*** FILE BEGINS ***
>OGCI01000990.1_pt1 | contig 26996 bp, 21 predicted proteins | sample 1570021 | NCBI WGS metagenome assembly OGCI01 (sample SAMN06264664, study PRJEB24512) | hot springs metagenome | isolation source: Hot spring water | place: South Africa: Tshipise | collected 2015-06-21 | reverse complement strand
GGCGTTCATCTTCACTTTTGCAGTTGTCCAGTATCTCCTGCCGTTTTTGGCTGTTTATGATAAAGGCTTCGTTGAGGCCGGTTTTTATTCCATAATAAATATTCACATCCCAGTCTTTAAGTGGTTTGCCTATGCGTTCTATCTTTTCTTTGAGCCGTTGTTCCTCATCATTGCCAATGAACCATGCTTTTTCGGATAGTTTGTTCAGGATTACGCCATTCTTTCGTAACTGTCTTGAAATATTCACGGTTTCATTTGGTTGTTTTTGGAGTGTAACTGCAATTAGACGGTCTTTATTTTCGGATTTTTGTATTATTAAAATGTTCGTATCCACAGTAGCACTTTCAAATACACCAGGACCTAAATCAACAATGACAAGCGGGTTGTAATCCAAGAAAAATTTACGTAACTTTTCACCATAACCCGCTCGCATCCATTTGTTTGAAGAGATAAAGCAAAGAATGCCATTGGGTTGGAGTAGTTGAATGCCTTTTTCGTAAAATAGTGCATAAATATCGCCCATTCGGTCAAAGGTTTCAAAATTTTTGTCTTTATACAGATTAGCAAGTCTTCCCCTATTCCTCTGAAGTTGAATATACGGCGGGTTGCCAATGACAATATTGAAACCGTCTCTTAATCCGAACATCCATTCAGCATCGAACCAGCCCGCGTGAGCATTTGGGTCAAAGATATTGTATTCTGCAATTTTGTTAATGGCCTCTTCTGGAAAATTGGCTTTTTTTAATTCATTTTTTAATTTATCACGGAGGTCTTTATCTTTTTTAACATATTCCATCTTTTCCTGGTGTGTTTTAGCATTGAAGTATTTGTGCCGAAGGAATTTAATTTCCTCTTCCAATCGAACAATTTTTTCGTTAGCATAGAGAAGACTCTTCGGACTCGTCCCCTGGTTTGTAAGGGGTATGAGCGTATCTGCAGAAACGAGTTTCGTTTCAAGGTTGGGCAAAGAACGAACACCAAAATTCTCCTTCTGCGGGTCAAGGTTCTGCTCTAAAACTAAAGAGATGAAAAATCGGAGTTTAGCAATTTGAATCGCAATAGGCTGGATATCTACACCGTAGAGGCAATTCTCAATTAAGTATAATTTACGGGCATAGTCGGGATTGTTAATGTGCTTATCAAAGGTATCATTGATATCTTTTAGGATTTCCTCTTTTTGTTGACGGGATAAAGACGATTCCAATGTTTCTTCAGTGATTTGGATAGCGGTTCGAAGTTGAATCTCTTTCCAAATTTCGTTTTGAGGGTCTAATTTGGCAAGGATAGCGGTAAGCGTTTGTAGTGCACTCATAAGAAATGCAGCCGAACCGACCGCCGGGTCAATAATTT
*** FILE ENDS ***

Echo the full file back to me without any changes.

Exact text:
>OGCI01000990.1_pt1 | contig 26996 bp, 21 predicted proteins | sample 1570021 | NCBI WGS metagenome assembly OGCI01 (sample SAMN06264664, study PRJEB24512) | hot springs metagenome | isolation source: Hot spring water | place: South Africa: Tshipise | collected 2015-06-21 | reverse complement strand
GGCGTTCATCTTCACTTTTGCAGTTGTCCAGTATCTCCTGCCGTTTTTGGCTGTTTATGATAAAGGCTTCGTTGAGGCCGGTTTTTATTCCATAATAAATATTCACATCCCAGTCTTTAAGTGGTTTGCCTATGCGTTCTATCTTTTCTTTGAGCCGTTGTTCCTCATCATTGCCAATGAACCATGCTTTTTCGGATAGTTTGTTCAGGATTACGCCATTCTTTCGTAACTGTCTTGAAATATTCACGGTTTCATTTGGTTGTTTTTGGAGTGTAACTGCAATTAGACGGTCTTTATTTTCGGATTTTTGTATTATTAAAATGTTCGTATCCACAGTAGCACTTTCAAATACACCAGGACCTAAATCAACAATGACAAGCGGGTTGTAATCCAAGAAAAATTTACGTAACTTTTCACCATAACCCGCTCGCATCCATTTGTTTGAAGAGATAAAGCAAAGAATGCCATTGGGTTGGAGTAGTTGAATGCCTTTTTCGTAAAATAGTGCATAAATATCGCCCATTCGGTCAAAGGTTTCAAAATTTTTGTCTTTATACAGATTAGCAAGTCTTCCCCTATTCCTCTGAAGTTGAATATACGGCGGGTTGCCAATGACAATATTGAAACCGTCTCTTAATCCGAACATCCATTCAGCATCGAACCAGCCCGCGTGAGCATTTGGGTCAAAGATATTGTATTCTGCAATTTTGTTAATGGCCTCTTCTGGAAAATTGGCTTTTTTTAATTCATTTTTTAATTTATCACGGAGGTCTTTATCTTTTTTAACATATTCCATCTTTTCCTGGTGTGTTTTAGCATTGAAGTATTTGTGCCGAAGGAATTTAATTTCCTCTTCCAATCGAACAATTTTTTCGTTAGCATAGAGAAGACTCTTCGGACTCGTCCCCTGGTTTGTAAGGGGTATGAGCGTATCTGCAGAAACGAGTTTCGTTTCAAGGTTGGGCAAAGAACGAACACCAAAATTCTCCTTCTGCGGGTCAAGGTTCTGCTCTAAAACTAAAGAGATGAAAAATCGGAGTTTAGCAATTTGAATCGCAATAGGCTGGATATCTACACCGTAGAGGCAATTCTCAATTAAGTATAATTTACGGGCATAGTCGGGATTGTTAATGTGCTTATCAAAGGTATCATTGATATCTTTTAGGATTTCCTCTTTTTGTTGACGGGATAAAGACGATTCCAATGTTTCTTCAGTGATTTGGATAGCGGTTCGAAGTTGAATCTCTTTCCAAATTTCGTTTTGAGGGTCTAATTTGGCAAGGATAGCGGTAAGCGTTTGTAGTGCACTCATAAGAAATGCAGCCGAACCGACCGCCGGGTCAATAATTT